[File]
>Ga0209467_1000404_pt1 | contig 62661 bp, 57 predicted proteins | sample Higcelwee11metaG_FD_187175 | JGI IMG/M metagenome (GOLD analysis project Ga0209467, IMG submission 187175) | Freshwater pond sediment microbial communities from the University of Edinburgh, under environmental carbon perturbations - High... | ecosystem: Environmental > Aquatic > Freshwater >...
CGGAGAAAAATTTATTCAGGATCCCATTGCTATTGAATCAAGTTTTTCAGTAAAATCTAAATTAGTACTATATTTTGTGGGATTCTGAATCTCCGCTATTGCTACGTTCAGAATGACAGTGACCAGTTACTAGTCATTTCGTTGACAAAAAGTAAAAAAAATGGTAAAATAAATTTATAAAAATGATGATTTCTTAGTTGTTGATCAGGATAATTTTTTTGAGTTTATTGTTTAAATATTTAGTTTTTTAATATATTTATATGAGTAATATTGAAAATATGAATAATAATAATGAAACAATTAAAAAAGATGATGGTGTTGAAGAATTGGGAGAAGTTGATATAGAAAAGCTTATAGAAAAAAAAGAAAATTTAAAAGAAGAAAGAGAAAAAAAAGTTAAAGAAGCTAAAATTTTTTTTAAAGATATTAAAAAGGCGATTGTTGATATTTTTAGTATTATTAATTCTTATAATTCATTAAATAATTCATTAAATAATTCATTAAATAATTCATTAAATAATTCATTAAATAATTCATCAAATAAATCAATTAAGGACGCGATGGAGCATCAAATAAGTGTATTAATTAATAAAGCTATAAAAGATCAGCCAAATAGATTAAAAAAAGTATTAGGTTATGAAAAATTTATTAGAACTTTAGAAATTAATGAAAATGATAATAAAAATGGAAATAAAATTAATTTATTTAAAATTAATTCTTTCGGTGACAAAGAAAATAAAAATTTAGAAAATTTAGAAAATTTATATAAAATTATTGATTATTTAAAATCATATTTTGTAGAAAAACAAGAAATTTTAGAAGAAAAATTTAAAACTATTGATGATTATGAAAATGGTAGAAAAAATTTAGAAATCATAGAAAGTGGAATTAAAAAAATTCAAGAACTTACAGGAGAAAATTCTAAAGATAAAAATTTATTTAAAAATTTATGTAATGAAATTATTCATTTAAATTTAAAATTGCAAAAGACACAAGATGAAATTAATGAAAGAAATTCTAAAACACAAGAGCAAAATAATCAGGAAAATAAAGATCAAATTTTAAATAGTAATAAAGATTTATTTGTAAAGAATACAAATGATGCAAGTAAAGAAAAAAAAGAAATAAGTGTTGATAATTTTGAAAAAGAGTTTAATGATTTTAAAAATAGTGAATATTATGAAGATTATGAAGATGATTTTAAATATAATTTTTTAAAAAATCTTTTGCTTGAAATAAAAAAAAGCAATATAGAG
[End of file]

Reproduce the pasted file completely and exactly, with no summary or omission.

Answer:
>Ga0209467_1000404_pt1 | contig 62661 bp, 57 predicted proteins | sample Higcelwee11metaG_FD_187175 | JGI IMG/M metagenome (GOLD analysis project Ga0209467, IMG submission 187175) | Freshwater pond sediment microbial communities from the University of Edinburgh, under environmental carbon perturbations - High... | ecosystem: Environmental > Aquatic > Freshwater >...
CGGAGAAAAATTTATTCAGGATCCCATTGCTATTGAATCAAGTTTTTCAGTAAAATCTAAATTAGTACTATATTTTGTGGGATTCTGAATCTCCGCTATTGCTACGTTCAGAATGACAGTGACCAGTTACTAGTCATTTCGTTGACAAAAAGTAAAAAAAATGGTAAAATAAATTTATAAAAATGATGATTTCTTAGTTGTTGATCAGGATAATTTTTTTGAGTTTATTGTTTAAATATTTAGTTTTTTAATATATTTATATGAGTAATATTGAAAATATGAATAATAATAATGAAACAATTAAAAAAGATGATGGTGTTGAAGAATTGGGAGAAGTTGATATAGAAAAGCTTATAGAAAAAAAAGAAAATTTAAAAGAAGAAAGAGAAAAAAAAGTTAAAGAAGCTAAAATTTTTTTTAAAGATATTAAAAAGGCGATTGTTGATATTTTTAGTATTATTAATTCTTATAATTCATTAAATAATTCATTAAATAATTCATTAAATAATTCATTAAATAATTCATTAAATAATTCATCAAATAAATCAATTAAGGACGCGATGGAGCATCAAATAAGTGTATTAATTAATAAAGCTATAAAAGATCAGCCAAATAGATTAAAAAAAGTATTAGGTTATGAAAAATTTATTAGAACTTTAGAAATTAATGAAAATGATAATAAAAATGGAAATAAAATTAATTTATTTAAAATTAATTCTTTCGGTGACAAAGAAAATAAAAATTTAGAAAATTTAGAAAATTTATATAAAATTATTGATTATTTAAAATCATATTTTGTAGAAAAACAAGAAATTTTAGAAGAAAAATTTAAAACTATTGATGATTATGAAAATGGTAGAAAAAATTTAGAAATCATAGAAAGTGGAATTAAAAAAATTCAAGAACTTACAGGAGAAAATTCTAAAGATAAAAATTTATTTAAAAATTTATGTAATGAAATTATTCATTTAAATTTAAAATTGCAAAAGACACAAGATGAAATTAATGAAAGAAATTCTAAAACACAAGAGCAAAATAATCAGGAAAATAAAGATCAAATTTTAAATAGTAATAAAGATTTATTTGTAAAGAATACAAATGATGCAAGTAAAGAAAAAAAAGAAATAAGTGTTGATAATTTTGAAAAAGAGTTTAATGATTTTAAAAATAGTGAATATTATGAAGATTATGAAGATGATTTTAAATATAATTTTTTAAAAAATCTTTTGCTTGAAATAAAAAAAAGCAATATAGAG